Review - Yakuza 6: The Song of Life

Michael Hicks tries out the latest instalment in Sega’s crime series, but is it music to his ears?

Michael Hicks
30th April 2018

I’m not going to lie, Yakuza 6 was a game I’ve been both sleeplessly looking forward to and dreading in equal measure. I’m a recent convert to the series. I’d heard endless recommendations from friends to give the series a try for years, and I finally got that chance with last year’s phenomenal Yakuza 0. Within an hour of taking my first steps on the mean streets of Kamurocho I, aloud, asked myself where this series had been all my life. What I had thought for years was a Grand Theft Auto clone was more the crossover between The Sopranos and grandiose anime cheese I never knew I wanted.

Over the hundreds of hours of catch-up I’ve been playing ever since, I’ve completely fallen in love with the wacky world of Yakuza, and that’s why playing this newest entry feels bittersweet. Yakuza 6 marks not just the first truly “next-gen” game in the series with its new Dragon engine, but also the end of series protagonist Kazuma Kiryu (having been the star of every game since 2005) as he bows out of the limelight.

As of writing I’m still making my way through the lengthy main quest on offer, but first impressions are the rodeo this time round is going to have a bit more gravitas as a now near 50-year-old Kiryu not only tries to uncover the attacker behind an attempt on his adopted daughter’s life, but also who the mysterious father of his new grandson is.


The neon lights of the city shine like never before and the character models are some of the most realistic I’ve ever seen


If you’re new to the series, please play them. Every single game in the series is completely weird and wonderful and all of them hold a special place in my heart. Yakuza 6 is not the game to dive in (but I will happily point you in the direction of 0 instead). As for this game, I must talk about the new engine. Yakuza 6 looks amazing. The neon lights of the city shine like never before and the character models are some of the most realistic I’ve ever seen. Most load times are completely gone and animations have been significantly improved.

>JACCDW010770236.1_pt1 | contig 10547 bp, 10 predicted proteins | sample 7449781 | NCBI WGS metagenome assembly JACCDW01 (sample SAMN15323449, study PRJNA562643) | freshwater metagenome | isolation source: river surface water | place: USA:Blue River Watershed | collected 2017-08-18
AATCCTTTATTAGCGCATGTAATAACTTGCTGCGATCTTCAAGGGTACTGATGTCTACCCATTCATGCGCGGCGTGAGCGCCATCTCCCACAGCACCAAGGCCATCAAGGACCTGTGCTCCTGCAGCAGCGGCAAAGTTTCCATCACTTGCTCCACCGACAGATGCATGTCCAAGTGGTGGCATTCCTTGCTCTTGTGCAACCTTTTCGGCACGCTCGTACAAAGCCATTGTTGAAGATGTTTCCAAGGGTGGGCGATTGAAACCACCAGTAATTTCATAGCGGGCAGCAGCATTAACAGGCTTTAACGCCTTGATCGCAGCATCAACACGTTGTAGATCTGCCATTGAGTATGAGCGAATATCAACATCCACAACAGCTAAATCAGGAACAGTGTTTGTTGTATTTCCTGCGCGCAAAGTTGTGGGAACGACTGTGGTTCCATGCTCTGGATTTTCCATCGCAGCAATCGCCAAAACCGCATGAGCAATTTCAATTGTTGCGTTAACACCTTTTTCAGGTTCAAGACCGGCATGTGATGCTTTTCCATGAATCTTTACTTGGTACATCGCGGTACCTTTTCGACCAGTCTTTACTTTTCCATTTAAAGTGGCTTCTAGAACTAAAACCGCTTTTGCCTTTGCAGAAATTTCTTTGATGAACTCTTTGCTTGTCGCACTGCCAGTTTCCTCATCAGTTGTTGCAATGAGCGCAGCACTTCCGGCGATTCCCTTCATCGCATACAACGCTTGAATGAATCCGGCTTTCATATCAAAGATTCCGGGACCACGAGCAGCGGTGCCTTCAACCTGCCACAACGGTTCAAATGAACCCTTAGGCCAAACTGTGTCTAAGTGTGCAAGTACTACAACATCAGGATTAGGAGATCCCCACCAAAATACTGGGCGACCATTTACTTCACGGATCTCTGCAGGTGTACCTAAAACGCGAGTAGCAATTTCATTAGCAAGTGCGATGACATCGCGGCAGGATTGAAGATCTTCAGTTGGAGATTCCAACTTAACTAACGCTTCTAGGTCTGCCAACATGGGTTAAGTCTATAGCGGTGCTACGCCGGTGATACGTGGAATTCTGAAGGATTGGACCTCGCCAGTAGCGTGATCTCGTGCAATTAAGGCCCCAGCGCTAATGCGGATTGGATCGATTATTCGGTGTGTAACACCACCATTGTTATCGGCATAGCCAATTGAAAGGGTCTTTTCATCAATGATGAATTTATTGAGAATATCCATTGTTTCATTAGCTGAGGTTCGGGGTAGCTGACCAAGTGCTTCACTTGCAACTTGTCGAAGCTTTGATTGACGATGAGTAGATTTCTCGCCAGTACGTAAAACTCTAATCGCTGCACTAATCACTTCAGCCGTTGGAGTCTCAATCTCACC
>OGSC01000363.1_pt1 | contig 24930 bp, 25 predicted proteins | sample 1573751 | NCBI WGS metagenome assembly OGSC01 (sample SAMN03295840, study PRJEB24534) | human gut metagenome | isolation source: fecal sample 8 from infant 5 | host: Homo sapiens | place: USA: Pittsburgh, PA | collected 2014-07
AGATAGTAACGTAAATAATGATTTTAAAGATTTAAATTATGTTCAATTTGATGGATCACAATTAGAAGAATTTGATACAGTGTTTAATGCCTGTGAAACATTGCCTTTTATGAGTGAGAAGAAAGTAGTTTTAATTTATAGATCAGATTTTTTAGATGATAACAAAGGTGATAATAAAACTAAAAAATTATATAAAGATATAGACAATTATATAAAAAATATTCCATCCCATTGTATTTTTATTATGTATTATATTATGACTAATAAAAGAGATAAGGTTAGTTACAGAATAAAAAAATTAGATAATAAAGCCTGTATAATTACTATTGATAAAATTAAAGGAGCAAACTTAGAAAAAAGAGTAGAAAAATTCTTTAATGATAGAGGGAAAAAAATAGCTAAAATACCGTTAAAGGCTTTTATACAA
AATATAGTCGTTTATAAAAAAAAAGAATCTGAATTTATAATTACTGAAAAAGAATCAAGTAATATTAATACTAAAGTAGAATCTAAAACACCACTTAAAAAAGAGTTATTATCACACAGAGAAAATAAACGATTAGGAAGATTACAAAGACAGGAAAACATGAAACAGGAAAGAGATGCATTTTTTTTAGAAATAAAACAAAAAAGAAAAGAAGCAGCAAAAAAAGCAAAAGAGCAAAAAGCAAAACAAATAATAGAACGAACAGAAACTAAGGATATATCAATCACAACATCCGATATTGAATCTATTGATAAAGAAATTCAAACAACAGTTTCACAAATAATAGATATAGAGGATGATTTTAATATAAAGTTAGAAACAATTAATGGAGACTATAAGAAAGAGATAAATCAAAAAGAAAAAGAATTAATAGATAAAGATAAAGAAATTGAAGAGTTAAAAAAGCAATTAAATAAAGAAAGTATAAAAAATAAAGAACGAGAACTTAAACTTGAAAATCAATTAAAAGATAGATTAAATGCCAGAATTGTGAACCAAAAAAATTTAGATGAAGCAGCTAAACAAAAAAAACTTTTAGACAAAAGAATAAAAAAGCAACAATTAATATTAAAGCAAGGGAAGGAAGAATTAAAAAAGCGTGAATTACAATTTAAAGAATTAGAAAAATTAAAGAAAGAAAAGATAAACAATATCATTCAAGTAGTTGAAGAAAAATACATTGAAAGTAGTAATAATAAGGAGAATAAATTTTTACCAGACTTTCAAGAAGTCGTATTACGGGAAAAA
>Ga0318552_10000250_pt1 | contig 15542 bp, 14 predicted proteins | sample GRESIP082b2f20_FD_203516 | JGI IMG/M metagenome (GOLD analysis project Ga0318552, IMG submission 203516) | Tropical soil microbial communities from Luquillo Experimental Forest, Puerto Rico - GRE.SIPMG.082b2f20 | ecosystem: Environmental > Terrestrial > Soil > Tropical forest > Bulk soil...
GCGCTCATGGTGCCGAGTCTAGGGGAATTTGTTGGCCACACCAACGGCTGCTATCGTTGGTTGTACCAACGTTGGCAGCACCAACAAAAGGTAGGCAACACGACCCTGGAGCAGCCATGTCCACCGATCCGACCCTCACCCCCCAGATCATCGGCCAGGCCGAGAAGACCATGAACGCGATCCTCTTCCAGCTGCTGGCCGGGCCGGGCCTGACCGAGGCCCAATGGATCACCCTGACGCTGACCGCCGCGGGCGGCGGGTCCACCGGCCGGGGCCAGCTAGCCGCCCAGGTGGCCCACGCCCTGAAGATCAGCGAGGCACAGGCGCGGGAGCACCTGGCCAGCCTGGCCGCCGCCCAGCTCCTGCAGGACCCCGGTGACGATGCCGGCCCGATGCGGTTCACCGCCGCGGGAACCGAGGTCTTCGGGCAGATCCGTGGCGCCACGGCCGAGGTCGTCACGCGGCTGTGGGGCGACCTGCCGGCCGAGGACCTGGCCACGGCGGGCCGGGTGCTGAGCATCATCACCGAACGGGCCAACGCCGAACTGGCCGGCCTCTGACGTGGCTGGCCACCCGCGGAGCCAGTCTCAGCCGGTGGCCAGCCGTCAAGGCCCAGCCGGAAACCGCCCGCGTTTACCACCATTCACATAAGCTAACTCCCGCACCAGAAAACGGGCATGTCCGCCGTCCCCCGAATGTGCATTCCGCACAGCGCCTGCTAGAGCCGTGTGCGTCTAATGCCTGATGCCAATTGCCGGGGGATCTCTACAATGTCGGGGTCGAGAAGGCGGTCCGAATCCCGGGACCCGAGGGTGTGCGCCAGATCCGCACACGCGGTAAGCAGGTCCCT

I’m not sure the same can be said of the new combat system. Gone are the multiple attack styles of 0 and Kiwami in favour of just one. Kiryu’s attacks feel heavier and more deliberate, with a greater emphasis on crowd control. The quick combos, snappy dodges and ludicrous finishers are still here, just slower than before. This game running at 30 frames-a-second (versus the 60 of previous games) doesn’t help matters either.


Yakuza 6 has left a lot of Yakuza’s PS2 roots by the wayside in favour of a more streamlined style


Of course, many play Yakuza games for the huge number of side-quests, minigames and distractions on offer. 6 is no exception. The experience system has been revamped, granting more when you sample some of what the many local restaurants and bars have on offer or play Batman and assist a distressed local. You can also create and manage your own gang, make friends with the strays to help save a floundering cat café, play darts or go bowling, sing along to karaoke tunes, or even dive into the meticulously detailed and sprawling baseball management game. This is only scratching the surface, and the staggering detail placed into every facet of it all always leaves me speechless.

I’m honestly worried about Yakuza’s future. Sega have committed to future games, but I’m worried with how Kiryu’s departure will be handled, and just how much of this series I love he’ll take with him. 6 has left of lot of Yakuza’s PS2 roots by the wayside in favour of a more streamlined style. Sega have decided that, for the series to grow past 2005, it has to leave one of gaming’s greatest characters there as well.

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